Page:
Continue to overpay or start to save?

My Wife & I are both in our early 30's.

In 2007, we took out a £170K mortgage (LTV 60%) over 18yrs, fixed for 10yrs at 5.63%. Every year, we've made the maximum amount of overpayments (10% of balance) and also reduced the term down to 12 years.

By Sept 09, our mortgage balance will be circa £123,500 and we intend to reduce the term down further to 8 years resulting in a monthly payment of circa £1,600.

We have no other debts and limited savings, £5k.

My question is, despite reducing the term down to its lowest possible under our existing agreement, should we continue to make overpayments or is now the time to making the most of our annual ISA allowances etc?

I look forward to hearing your views.

Replies

  • magictom123magictom123 Forumite
    128 Posts
    Savings arent generating interest at the mo (well, not a lot) and if you overpay you are saving on years of mortgage payments and its associated interest which you currently pay at a high-ish rate.

    If I were you, if your sure you could maintain overpayments (risks of unemployment etc) then I would continue to overpay until savings interest rates pick up. A lot of mortgage providers allow you to underpay by the amount you have overpayed so even if income from a job was an issue in the future you still have that safeguard (assuming your mortgage provider allows it of course).

    Maybe, if you are planning to save for anything special, you could reduce the overpayments by 50% and pay the other 50% of the overpayment into a savings account so that you can 'get your hands on it' if need be.

    Thats just my opinion anyway, hope it helps
    Matched betting profit since 11th June 2006: £613.88
  • LottebearLottebear Forumite
    794 Posts
    Part of the Furniture Combo Breaker
    ✭✭✭
    Do you both have penison, if not it maybe worth starting? Instead of overpaying?
  • sss555ssss555s Forumite
    3.2K Posts
    Everyone has their own view on this.

    For me i fixed the remainder of my mortgage over 5 years and fill my cash ISA instead of overpaying my mortgage.

    You can't get back the tax free years that your missing out on and in time i expect the rates will rise.

    Also it's nice to have some cash behind you in case anything unforeseen happens, if you've put all your cash in your mortgage you have nothing to fall back on.

    So i'd say fill your ISA's then overpay with any remainder and i expect S&S ISA's are far more attractive now than they were though i haven't had any.
  • spire2009spire2009 Forumite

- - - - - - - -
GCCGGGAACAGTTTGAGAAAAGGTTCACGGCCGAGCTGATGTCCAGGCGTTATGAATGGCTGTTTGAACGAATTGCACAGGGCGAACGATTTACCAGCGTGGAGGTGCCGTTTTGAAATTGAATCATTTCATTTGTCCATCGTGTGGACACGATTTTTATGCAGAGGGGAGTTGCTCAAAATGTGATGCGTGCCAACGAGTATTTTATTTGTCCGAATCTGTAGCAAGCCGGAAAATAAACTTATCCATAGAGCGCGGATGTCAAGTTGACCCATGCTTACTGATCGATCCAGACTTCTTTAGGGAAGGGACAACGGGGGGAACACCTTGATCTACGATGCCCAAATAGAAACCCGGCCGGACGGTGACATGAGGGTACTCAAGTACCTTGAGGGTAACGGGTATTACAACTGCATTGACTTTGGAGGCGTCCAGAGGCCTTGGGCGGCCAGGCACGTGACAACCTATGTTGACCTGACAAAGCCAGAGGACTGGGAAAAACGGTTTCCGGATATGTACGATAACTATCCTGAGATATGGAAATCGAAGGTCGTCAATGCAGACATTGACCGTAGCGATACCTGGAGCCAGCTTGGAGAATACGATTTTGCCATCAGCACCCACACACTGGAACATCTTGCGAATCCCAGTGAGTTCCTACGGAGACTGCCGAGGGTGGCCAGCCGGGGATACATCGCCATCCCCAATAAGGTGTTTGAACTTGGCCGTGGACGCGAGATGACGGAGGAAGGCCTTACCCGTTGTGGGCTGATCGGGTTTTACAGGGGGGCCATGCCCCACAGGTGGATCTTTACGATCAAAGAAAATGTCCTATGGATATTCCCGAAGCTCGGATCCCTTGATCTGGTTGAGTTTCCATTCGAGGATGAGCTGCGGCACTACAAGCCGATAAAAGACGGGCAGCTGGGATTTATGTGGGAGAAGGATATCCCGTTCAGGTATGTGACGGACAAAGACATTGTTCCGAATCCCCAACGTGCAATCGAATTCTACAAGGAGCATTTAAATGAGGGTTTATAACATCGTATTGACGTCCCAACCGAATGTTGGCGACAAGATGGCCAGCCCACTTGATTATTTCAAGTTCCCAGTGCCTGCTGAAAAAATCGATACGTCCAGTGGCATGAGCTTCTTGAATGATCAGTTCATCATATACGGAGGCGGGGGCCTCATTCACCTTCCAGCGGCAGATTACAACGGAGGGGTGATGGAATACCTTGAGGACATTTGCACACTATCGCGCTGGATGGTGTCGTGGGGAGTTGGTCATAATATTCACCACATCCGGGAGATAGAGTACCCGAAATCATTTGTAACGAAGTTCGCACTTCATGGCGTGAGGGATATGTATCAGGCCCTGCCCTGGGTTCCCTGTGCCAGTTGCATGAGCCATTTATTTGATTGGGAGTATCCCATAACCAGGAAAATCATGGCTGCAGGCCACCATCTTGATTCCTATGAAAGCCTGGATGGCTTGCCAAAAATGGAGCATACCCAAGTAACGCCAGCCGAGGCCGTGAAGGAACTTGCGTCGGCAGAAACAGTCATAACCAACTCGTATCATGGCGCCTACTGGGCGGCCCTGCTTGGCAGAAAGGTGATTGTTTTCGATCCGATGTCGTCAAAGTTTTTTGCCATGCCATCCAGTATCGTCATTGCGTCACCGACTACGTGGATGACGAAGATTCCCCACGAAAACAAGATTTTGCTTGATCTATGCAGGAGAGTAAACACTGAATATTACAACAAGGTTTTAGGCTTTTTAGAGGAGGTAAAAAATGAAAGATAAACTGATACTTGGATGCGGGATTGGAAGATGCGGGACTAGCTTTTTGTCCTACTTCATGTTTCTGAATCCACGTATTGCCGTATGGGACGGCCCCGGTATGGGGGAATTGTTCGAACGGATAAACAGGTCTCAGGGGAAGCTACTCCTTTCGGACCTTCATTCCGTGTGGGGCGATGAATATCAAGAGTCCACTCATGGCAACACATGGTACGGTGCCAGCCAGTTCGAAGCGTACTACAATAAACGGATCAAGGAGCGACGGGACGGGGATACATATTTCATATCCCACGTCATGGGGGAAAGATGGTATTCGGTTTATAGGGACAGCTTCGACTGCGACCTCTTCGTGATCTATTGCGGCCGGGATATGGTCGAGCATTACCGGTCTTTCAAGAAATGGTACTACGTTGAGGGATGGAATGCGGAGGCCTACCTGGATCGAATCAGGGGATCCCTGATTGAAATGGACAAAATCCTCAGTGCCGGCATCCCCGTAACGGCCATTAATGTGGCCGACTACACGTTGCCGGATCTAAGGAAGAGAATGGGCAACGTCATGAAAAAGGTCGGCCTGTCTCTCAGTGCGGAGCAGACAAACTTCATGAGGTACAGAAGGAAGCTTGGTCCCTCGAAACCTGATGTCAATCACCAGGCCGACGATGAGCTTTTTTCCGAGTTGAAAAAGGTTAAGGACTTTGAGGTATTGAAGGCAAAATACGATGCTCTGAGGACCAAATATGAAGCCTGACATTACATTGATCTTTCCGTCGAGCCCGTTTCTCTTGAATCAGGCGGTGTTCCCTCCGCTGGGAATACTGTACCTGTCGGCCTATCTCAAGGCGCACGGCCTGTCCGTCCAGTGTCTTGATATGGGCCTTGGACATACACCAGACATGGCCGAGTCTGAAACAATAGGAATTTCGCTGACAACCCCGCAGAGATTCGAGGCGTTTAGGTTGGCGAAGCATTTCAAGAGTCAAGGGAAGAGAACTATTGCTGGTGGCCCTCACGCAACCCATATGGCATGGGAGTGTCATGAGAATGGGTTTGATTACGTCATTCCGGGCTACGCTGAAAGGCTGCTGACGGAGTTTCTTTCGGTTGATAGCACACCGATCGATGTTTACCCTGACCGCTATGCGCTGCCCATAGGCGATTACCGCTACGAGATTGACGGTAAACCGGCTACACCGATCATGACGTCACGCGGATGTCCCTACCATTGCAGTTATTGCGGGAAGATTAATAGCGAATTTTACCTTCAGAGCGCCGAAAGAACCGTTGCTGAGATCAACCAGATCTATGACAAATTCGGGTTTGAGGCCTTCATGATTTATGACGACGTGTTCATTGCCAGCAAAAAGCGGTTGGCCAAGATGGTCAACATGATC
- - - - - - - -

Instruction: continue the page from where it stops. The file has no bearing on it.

10 Posts
    Thanks for the replies.

    As we haven't got any pension provision to date, I was thinking about putting £600 a month away in a CASH ISA and what's left going towards overpayments.
  • spire2009 wrote: »
    Thanks for the replies.

    As we haven't got any pension provision to date, I was thinking about putting £600 a month away in a CASH ISA and what's left going towards overpayments.

    Have you considered remortgaging/offset? It is worth doing the sums as your current fixed rate is quite high and there are some good deals still available (eg First Direct). This way you are saving interest and accumulating a rainy day fund.

    However, as mentioned the tax free status of ISAs is lost if you don't use it so its give up the tax free benefit or a small amount of interest...:money:
    MFiT - T2 # 64start date: 1.7.09 MFW end date: 31.10.17
    Start balance: £205,746.51 :eek: Month 18/100..paid 13.50%
    Current balance: £177,977.07 (updated 18.12.10)
    Target 12.12.12: From £194,000 to £140,000:p
    MFI-3 reductions: £16,023/£54,000 achieved (29.67%):j
  • dimbo61dimbo61 Forumite
    12.4K Posts
    Part of the Furniture 10,000 Posts Name Dropper Photogenic
    ✭✭✭✭✭
    First of all WELL DONE on clearing £46500 off the mortgage in only 2 years.
    I am sure that you will have a big ERC to pay if you wanted to move lender and get a better deal.
    I would increase your savings as £5k is not even a months income for you both ?
    Try to build up 6 months of income in Regular savers
    Barclays 6% ( £250 a month ) or HSBC 8%( £250 a month but you need to bank with them).
    Consider cash ISA,s but they are only paying about 3% at the moment.
    Keep up the good work on the MF journey.
This discussion has been closed.
Latest MSE News and Guides

Bacon flavoured toothpaste

Can you help this Forumite track some down?

Join the Forum discussion

£10 Christmas bonus

For benefits recipients

MSE News